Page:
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From Elijah Zupancic <elijahzupan...@gmail.com>
Subject Re: [logging] logging vs slf4j
Date Mon, 08 Aug 2011 20:56:13 GMT
I agree with this sentiment. In the last 3 years all of the large
commercial projects that I have worked on used slf4j just for the very
reason that I needed to bridge the logging implementations in multiple
third-party libraries.

While reading this thread, one approach occurs to me that hasn't been
mentioned. Why not abstract the abstraction? My gut reaction to this
approach is negative, but I do feel that it is quite pragmatic.

This could be done by choosing (dynamically or by configuration) the
logger implementation log4j / commons / slf4j / jul and then loading
the LoggerFactory into a wrapper class that is then called used by the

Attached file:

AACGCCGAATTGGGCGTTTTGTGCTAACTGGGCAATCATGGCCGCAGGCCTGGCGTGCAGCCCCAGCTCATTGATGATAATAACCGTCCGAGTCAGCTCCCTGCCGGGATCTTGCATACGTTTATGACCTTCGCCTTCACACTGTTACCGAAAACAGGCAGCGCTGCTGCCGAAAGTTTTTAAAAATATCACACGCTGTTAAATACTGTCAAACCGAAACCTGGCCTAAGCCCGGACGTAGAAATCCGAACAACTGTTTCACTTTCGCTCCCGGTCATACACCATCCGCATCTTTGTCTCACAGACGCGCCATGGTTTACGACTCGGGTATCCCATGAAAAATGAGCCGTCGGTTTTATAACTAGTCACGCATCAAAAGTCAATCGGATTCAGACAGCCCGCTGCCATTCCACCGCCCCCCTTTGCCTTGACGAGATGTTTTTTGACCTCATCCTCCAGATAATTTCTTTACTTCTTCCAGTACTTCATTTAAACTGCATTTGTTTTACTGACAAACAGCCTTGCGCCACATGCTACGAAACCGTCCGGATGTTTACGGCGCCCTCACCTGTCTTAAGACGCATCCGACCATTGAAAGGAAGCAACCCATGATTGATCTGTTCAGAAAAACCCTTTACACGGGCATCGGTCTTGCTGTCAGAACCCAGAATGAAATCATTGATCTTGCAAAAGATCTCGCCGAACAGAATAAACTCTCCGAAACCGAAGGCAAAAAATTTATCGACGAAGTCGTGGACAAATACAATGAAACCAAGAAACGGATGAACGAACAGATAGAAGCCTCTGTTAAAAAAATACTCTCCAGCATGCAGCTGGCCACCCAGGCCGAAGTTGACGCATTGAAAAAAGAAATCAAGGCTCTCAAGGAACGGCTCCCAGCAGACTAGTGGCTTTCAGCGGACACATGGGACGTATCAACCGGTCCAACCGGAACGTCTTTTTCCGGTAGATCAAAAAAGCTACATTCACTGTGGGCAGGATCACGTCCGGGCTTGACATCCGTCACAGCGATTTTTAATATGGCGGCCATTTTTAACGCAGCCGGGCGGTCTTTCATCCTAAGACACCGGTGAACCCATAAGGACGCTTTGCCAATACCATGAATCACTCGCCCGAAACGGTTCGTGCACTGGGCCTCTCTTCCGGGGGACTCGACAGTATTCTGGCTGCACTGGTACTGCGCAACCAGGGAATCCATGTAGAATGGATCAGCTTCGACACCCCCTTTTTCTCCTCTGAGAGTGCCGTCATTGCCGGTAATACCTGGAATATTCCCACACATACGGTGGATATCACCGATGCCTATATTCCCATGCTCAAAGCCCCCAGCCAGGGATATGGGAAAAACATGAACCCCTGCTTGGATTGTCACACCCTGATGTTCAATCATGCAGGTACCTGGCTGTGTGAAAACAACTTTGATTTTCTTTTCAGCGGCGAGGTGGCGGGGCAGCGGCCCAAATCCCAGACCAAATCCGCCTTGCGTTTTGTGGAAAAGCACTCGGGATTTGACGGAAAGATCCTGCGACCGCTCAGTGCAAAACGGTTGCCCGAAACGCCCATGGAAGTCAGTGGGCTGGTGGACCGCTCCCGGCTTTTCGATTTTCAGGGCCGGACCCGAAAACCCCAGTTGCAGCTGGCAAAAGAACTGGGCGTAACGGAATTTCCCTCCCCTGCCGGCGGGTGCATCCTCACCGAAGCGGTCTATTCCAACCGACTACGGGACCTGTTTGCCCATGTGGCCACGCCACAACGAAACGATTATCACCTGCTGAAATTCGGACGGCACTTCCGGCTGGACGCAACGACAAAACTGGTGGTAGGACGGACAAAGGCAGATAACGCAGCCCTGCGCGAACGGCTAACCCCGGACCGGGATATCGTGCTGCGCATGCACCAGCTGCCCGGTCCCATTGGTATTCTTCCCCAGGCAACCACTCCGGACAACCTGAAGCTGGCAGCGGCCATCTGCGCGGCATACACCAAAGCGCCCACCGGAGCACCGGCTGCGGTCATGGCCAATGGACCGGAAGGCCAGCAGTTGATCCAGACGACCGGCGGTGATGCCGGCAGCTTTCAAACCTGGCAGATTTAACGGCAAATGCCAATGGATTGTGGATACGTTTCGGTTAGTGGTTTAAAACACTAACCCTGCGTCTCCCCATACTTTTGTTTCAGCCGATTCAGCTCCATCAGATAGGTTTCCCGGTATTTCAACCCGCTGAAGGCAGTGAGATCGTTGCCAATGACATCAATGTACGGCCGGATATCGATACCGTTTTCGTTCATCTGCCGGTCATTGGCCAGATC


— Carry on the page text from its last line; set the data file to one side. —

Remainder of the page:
Commons project.

We would then make the logger implementations a compile-time
dependency only and relay upon the consumer to provide them.

I do realize that this is essentially doing a Facade on top of a
Facade, but it solves the problem for consumers of the library by
providing many options.

So, am I crazy?
-Elijah

> Yes, the reality is large applications need to support multiple source
> frameworks and will therefore require a bunch of logging jars. Slf4j
> provides a relatively simple path to consolidating logs from jcl, jul,
> and log4j into one's chosen target framework (except for jul).
>
> With the current landscape, you are dreaming if you think one magical
> jar is going to support all use cases. This would have been simple if
> jul had been designed properly, but it wasn't.
>
> Cheers,
> Raman

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